In fact, when Washington engages in this kind of behavior, they are often more than willing to cheer it on. Accusing Soros of funding “fake news” Nazis in Charlottesville is one thing, but when he helped the US government install real Nazis into power Ukraine in 2014, not many Americans on either the left or right were too bothered. They certainly weren’t signing petitions calling for their government to be labeled a terrorist state, anyway. Strange indeed, how “acts of sedition” are something to take seriously only when you think they might affect you and your own political agenda.
But Soros, famed for his liberal politics, has no qualms using his $25 billion fortune to fund conservatives either. Take, for example, the $100,000 he donated to top Senate warmonger John McCain’s “legacy” foundation, which also accepted $1 million from Saudi Arabia. A credible collection of democracy-loving philanthropists, indeed.
A skeptic might cynically surmise that Soros is not really a bleeding heart liberal and altruist after all, but a billionaire willing to throw money at whoever he believes will preserve the system that made him rich.
The chances the White House will take this petition seriously are basically zero. Liberals, conservatives, it doesn’t matter; the lot of them are all knee deep in the same dung. Soros and Trump may hate each other insofar as their political worldviews differ, but what matters to them more than anything is money.
Public fights mask private elbow rubbing. Soros mingled with Ivanka Trump and her husband Jared Kushner at a recent Hamptons soirée hosted by a former Washington Post editor. Kushner, by the way, founded a real-estate startup which received a $250 million line of credit from Soros. Billionaire businessman and top Republican donor David Koch was at the same party. It’s similar to how the Clintons were smiling happily in Trump’s wedding photographs until he dared to question her role as heir apparent of the oval office.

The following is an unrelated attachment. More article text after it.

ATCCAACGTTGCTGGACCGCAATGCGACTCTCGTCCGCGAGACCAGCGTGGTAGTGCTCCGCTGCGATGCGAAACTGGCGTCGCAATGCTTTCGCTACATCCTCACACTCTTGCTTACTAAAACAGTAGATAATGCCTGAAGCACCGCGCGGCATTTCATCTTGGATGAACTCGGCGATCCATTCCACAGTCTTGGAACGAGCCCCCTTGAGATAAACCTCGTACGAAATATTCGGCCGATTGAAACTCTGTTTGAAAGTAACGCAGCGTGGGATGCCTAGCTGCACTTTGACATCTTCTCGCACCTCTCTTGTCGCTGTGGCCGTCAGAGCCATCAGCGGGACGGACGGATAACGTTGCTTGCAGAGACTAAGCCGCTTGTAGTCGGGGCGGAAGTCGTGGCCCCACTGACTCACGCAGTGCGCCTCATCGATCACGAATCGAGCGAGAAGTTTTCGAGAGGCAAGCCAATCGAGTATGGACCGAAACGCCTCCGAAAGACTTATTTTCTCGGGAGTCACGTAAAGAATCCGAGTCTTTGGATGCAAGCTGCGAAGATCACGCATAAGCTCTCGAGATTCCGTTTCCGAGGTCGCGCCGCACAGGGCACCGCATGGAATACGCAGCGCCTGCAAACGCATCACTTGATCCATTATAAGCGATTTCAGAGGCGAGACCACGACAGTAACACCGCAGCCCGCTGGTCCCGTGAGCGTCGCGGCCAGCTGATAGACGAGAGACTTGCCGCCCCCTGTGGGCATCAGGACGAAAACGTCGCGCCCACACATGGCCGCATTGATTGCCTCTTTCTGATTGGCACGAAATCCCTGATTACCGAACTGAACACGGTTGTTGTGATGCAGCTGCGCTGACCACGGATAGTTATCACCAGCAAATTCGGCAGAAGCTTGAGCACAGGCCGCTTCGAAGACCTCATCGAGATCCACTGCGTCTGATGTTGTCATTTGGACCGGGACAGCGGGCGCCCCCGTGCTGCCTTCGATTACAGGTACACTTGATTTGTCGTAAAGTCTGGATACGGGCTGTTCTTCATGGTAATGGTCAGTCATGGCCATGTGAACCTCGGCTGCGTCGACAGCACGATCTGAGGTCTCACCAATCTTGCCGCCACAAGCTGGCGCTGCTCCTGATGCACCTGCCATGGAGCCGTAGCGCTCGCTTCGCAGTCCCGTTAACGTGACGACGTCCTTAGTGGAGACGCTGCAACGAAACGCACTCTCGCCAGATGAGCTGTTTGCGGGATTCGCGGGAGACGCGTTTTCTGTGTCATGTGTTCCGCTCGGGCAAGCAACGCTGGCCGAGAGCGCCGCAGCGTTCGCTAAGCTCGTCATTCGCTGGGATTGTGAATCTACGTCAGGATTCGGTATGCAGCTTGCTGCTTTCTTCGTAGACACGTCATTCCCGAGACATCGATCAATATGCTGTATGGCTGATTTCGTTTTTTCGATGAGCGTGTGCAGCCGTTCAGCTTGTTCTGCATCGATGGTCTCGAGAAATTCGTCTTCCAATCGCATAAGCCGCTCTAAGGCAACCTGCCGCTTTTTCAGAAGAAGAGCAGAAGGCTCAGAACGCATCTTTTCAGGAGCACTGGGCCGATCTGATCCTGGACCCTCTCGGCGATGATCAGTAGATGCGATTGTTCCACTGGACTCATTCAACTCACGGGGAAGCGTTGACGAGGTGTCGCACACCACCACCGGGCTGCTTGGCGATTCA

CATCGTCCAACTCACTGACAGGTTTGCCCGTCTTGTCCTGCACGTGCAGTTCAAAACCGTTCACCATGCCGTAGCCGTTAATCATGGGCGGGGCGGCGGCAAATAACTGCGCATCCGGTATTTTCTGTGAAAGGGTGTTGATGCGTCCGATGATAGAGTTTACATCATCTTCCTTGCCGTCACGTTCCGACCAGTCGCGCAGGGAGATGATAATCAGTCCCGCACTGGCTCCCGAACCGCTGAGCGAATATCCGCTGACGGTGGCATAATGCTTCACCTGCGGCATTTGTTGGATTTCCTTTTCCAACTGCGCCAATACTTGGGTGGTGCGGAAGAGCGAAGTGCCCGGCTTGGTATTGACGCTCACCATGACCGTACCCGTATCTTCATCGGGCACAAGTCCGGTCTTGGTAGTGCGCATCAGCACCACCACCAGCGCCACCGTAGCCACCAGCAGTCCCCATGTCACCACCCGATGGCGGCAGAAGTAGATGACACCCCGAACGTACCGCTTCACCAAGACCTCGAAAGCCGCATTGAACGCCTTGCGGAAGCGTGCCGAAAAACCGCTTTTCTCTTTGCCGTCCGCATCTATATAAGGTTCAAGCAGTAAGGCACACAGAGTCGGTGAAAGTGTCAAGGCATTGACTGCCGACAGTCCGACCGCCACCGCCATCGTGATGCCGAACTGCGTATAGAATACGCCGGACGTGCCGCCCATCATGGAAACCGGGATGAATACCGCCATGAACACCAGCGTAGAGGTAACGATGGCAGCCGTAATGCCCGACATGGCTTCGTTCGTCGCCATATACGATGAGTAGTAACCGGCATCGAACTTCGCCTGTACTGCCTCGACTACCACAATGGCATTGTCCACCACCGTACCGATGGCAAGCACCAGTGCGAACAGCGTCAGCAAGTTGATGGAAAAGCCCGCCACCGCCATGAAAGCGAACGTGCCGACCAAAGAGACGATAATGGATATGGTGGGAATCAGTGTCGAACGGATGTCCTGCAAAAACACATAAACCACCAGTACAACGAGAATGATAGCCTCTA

As far as petitions are concerned, there’s a pretty extensive history of petitions requesting implausible actions reaching the number of signatures necessary for an official response. At one point in 2012, the White House had received secession petitions from all 50 states through the “We The People” initiative set up by the Obama administration.
The initiative initially required a petition to receive only 25,000 signatures before a response from the White House — a naive underestimation of how many people will sign petitions as a joke. Like, for example, the one suggesting that Friday should be officially made part of the weekend, or the one calling on the government to “bring back 3D Doritos."
Funny or not, Trump isn’t a fan of the whole petitions thing. Since he took office in January, about a dozen petitions that meet the 100,000 signature threshold have been left unanswered. In fact, he is considering axing the whole operation. Maybe it’s because of “maintenance costs,” or maybe it’s because the top petition on the site, with more than 1.1 million signatures, is calling for an immediate release of his full tax returns, or maybe it’s because he’s just not a big fan of White House transparency.
Whether the Trump White House keeps ‘We The People’ alive or not, the petition to label Soros a terrorist will be taken about as seriously as the one requesting Barack Obama do the hokey pokey in a live address to the nation.
The statements, views and opinions expressed in this column are solely those of the author and do not necessarily represent those of RT.